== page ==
Illinois lawmakers call for higher immunization rate in response to measles outbreak

By Josh Winters

“We need to fight fear with facts,” said Rep. Greg Harris, D-13, referring to the fear surrounding the measles, mumps and rubella vaccine.

Following the publication of research linking the vaccine to autism by British gastroenterologist Andrew Wakefield in 1998, many parents all over the country have opted out of vaccinating their children. The study has since been debunked and Wakefield’s medical license revoked, but the superstition toward the vaccine has remained.

Harris is one of the four sponsors for Illinois House Resolution 144, which calls on the Illinois Department of Public Health to craft new administrative rules to require health examinations and vaccinations for every child in the state’s school system by the start of the 2015-2016 school year.

Rep. Michael Zalewski, D-23, authored the resolution in response to the recent outbreak of measles in Illinois. On Feb. 25, public health officials confirmed the 15th case of the disease in Illinois, 13 of which are connected to the outbreak at the KinderCare Learning Center in Palatine.

“We want the department to be able to handle this problem effectively,” Zalewski said. “It would cover all vaccinations the department deems necessary.”

Harris said one of the reasons he decided to sponsor Zalewski’s resolution was the highly contagious nature of measles. According to the Centers of Disease Control and Prevention, if exposed, nine out of 10 people will contract the virus if they are not vaccinated.

“It’s an important public health concern to be sure that not only each individual child is safe … but the general public is kept safe also from diseases that can be easily spread in group settings,” Harris said. “This is a disease which up until now had been eradicated, but suddenly, we’ve seen that it can break out very easily.”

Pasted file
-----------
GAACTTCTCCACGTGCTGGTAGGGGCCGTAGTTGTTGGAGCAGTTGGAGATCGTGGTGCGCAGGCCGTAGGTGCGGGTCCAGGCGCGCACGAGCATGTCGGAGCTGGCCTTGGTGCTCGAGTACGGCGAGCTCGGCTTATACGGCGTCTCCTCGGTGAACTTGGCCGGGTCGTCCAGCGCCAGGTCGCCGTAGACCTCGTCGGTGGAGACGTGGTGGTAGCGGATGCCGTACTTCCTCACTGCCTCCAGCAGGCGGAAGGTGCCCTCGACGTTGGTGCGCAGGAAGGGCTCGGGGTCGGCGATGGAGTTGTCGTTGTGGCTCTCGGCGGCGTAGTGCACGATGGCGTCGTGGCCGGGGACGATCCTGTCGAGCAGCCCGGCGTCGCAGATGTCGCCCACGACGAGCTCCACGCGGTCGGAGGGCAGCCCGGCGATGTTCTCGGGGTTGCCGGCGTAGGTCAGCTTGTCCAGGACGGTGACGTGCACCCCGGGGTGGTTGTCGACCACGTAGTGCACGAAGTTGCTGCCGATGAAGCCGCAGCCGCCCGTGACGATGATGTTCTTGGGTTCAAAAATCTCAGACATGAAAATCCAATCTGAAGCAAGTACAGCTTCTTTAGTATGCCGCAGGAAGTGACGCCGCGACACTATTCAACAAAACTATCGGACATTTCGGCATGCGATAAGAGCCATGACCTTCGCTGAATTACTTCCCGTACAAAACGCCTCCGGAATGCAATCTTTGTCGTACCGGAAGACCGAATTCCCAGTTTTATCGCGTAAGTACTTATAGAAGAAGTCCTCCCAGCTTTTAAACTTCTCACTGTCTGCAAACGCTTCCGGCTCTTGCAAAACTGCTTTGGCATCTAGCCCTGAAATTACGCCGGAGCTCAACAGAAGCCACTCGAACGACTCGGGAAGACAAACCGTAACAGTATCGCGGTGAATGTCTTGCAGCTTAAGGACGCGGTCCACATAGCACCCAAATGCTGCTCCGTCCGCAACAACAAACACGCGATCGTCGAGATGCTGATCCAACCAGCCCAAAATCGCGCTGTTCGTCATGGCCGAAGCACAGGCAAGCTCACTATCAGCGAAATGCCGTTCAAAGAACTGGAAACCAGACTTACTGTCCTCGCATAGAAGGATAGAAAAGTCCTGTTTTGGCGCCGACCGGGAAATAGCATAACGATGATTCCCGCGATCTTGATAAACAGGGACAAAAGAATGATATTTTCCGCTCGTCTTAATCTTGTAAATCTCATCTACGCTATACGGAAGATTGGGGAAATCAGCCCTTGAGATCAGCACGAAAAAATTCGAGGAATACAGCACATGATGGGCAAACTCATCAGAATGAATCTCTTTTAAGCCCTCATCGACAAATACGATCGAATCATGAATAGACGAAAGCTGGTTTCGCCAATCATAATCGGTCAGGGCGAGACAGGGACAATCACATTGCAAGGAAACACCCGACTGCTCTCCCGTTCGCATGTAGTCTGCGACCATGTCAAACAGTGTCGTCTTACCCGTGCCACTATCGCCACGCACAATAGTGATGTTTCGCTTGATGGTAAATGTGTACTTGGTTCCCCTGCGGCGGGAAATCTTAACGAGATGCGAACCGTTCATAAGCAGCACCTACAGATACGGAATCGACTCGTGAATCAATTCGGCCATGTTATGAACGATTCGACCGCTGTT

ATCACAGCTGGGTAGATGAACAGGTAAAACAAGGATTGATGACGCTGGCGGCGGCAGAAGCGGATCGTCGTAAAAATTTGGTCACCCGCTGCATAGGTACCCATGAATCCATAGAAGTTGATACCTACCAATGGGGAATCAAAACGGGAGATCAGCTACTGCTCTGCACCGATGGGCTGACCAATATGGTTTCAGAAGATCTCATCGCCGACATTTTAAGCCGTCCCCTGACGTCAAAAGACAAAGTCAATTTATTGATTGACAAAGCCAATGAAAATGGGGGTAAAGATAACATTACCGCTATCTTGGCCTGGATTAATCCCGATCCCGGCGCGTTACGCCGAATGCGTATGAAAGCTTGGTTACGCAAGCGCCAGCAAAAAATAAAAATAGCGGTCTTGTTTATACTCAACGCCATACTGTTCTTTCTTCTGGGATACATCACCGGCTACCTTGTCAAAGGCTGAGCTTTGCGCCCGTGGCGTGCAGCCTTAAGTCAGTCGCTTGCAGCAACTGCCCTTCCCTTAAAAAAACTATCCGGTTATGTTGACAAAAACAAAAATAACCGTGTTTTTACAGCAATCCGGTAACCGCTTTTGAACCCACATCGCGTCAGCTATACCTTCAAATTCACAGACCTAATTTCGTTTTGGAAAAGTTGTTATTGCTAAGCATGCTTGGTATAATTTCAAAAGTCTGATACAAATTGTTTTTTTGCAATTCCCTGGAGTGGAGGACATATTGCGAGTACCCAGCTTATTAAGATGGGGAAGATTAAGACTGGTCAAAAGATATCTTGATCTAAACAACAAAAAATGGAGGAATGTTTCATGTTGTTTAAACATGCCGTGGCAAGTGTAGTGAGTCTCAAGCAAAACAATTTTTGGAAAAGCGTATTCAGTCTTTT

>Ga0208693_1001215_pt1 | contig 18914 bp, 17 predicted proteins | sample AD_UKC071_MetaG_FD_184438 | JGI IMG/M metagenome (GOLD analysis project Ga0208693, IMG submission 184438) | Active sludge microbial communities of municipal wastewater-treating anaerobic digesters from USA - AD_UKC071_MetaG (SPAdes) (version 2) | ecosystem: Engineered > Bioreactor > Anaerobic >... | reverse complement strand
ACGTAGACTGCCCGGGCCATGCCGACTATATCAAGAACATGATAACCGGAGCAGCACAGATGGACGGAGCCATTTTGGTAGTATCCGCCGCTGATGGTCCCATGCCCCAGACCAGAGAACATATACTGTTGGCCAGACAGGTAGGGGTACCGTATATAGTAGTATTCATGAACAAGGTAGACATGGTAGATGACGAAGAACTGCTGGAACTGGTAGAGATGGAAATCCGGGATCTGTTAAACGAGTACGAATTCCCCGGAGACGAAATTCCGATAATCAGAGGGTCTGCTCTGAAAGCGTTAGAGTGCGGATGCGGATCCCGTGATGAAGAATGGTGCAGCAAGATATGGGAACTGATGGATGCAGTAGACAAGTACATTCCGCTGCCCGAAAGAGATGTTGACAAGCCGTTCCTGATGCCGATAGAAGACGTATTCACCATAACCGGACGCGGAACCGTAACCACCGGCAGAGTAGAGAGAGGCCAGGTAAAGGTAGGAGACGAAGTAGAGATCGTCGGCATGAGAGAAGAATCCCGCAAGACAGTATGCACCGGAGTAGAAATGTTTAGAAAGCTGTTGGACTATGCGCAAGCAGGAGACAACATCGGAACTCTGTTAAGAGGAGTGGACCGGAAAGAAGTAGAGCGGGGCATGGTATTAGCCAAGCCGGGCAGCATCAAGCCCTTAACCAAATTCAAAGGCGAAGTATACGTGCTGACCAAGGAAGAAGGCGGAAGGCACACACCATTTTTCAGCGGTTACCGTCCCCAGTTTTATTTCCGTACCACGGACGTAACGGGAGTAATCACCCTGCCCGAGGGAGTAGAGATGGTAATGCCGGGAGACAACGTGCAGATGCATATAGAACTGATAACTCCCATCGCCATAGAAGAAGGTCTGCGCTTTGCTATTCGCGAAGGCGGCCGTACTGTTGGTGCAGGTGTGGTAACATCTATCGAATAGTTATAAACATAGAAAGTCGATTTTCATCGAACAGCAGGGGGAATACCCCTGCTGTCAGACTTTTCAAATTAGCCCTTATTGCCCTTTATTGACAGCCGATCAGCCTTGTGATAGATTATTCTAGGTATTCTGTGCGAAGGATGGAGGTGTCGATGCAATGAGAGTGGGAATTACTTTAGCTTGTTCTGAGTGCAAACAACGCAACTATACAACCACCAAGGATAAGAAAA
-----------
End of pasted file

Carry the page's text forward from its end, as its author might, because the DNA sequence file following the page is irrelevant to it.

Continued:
Harris said he is particularly concerned for children with compromised immune systems, who cannot receive the vaccination. These children are specifically mentioned in the resolution, which states that higher immunization rates will offer greater protection from the virus.

In a joint statement released earlier this month by the Illinois and Cook County Departments of Public Health, public health officials stressed that diseases like measles can be avoided entirely with vaccination.

“Vaccinations are the safest, most effective way to protect individuals from measles and other potentially dangerous communicable diseases,” public health officials wrote in the statement.

The MMR vaccine does not cause autism in its recipients, though some mild side effects have been known to appear on occasion. According to the National Institutes of Health, one out of four patients who are vaccinated will experience some pain or stiffness in their joints, one in six will develop a fever, one in 20 will develop a mild rash and one in 75 will experience swelling of the glands in their cheeks or neck.

The Centers for Disease Control puts the immunization rate for measles in Illinois at 91.4 percent. This may seem high, but there are more than 100 countries with higher measles vaccination rates than America, including Kenya, 93 percent, Vietnam, 98 percent, and Russia, 98 percent.

Zalewski said he could see why some parents, fearing a link between the MMR vaccine and autism, would choose not vaccinate their children.

A young parent himself, Zalewski said new parents are often faced with making nerve-wracking decisions for their child that they have not had to make before, which is why he hopes to provide them with the best medical information available.

“We want to make sure that any decision they do make is in the best interest of them and their kids,” Zalewski said. “Ultimately, with vaccinations they need to be given every ounce of opportunity to defer to their doctors.”

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